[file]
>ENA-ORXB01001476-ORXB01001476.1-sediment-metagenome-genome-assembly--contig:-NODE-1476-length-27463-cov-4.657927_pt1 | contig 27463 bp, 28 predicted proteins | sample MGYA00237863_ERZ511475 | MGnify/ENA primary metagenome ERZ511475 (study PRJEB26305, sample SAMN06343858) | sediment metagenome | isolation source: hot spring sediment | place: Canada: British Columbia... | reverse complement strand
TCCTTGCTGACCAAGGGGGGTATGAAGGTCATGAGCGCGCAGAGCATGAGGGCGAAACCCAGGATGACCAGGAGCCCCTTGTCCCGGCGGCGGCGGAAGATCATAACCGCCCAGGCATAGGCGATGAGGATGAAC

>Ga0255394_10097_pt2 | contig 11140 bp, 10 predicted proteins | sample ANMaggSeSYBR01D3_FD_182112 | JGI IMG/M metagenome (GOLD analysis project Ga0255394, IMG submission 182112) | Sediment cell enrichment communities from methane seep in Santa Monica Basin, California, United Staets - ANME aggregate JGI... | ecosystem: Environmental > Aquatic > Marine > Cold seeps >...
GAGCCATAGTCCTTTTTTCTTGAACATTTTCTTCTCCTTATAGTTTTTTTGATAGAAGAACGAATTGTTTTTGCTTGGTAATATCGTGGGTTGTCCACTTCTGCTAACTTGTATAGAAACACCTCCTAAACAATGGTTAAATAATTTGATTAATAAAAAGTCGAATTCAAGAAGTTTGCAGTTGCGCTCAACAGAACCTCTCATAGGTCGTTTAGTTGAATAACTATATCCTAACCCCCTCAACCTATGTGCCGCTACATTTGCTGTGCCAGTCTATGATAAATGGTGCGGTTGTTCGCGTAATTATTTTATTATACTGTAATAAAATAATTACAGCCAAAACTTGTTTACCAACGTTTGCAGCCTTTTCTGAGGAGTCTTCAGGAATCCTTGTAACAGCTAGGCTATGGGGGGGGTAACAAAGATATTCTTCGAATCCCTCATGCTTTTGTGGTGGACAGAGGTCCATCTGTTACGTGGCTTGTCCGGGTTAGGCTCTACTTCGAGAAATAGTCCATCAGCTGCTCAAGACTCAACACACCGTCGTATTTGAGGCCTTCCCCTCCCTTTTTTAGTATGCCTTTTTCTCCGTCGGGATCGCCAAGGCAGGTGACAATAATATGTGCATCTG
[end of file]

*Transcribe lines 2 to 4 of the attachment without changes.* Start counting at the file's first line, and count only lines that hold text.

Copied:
TCCTTGCTGACCAAGGGGGGTATGAAGGTCATGAGCGCGCAGAGCATGAGGGCGAAACCCAGGATGACCAGGAGCCCCTTGTCCCGGCGGCGGCGGAAGATCATAACCGCCCAGGCATAGGCGATGAGGATGAAC

>Ga0255394_10097_pt2 | contig 11140 bp, 10 predicted proteins | sample ANMaggSeSYBR01D3_FD_182112 | JGI IMG/M metagenome (GOLD analysis project Ga0255394, IMG submission 182112) | Sediment cell enrichment communities from methane seep in Santa Monica Basin, California, United Staets - ANME aggregate JGI... | ecosystem: Environmental > Aquatic > Marine > Cold seeps >...
GAGCCATAGTCCTTTTTTCTTGAACATTTTCTTCTCCTTATAGTTTTTTTGATAGAAGAACGAATTGTTTTTGCTTGGTAATATCGTGGGTTGTCCACTTCTGCTAACTTGTATAGAAACACCTCCTAAACAATGGTTAAATAATTTGATTAATAAAAAGTCGAATTCAAGAAGTTTGCAGTTGCGCTCAACAGAACCTCTCATAGGTCGTTTAGTTGAATAACTATATCCTAACCCCCTCAACCTATGTGCCGCTACATTTGCTGTGCCAGTCTATGATAAATGGTGCGGTTGTTCGCGTAATTATTTTATTATACTGTAATAAAATAATTACAGCCAAAACTTGTTTACCAACGTTTGCAGCCTTTTCTGAGGAGTCTTCAGGAATCCTTGTAACAGCTAGGCTATGGGGGGGGTAACAAAGATATTCTTCGAATCCCTCATGCTTTTGTGGTGGACAGAGGTCCATCTGTTACGTGGCTTGTCCGGGTTAGGCTCTACTTCGAGAAATAGTCCATCAGCTGCTCAAGACTCAACACACCGTCGTATTTGAGGCCTTCCCCTCCCTTTTTTAGTATGCCTTTTTCTCCGTCGGGATCGCCAAGGCAGGTGACAATAATATGTGCATCTG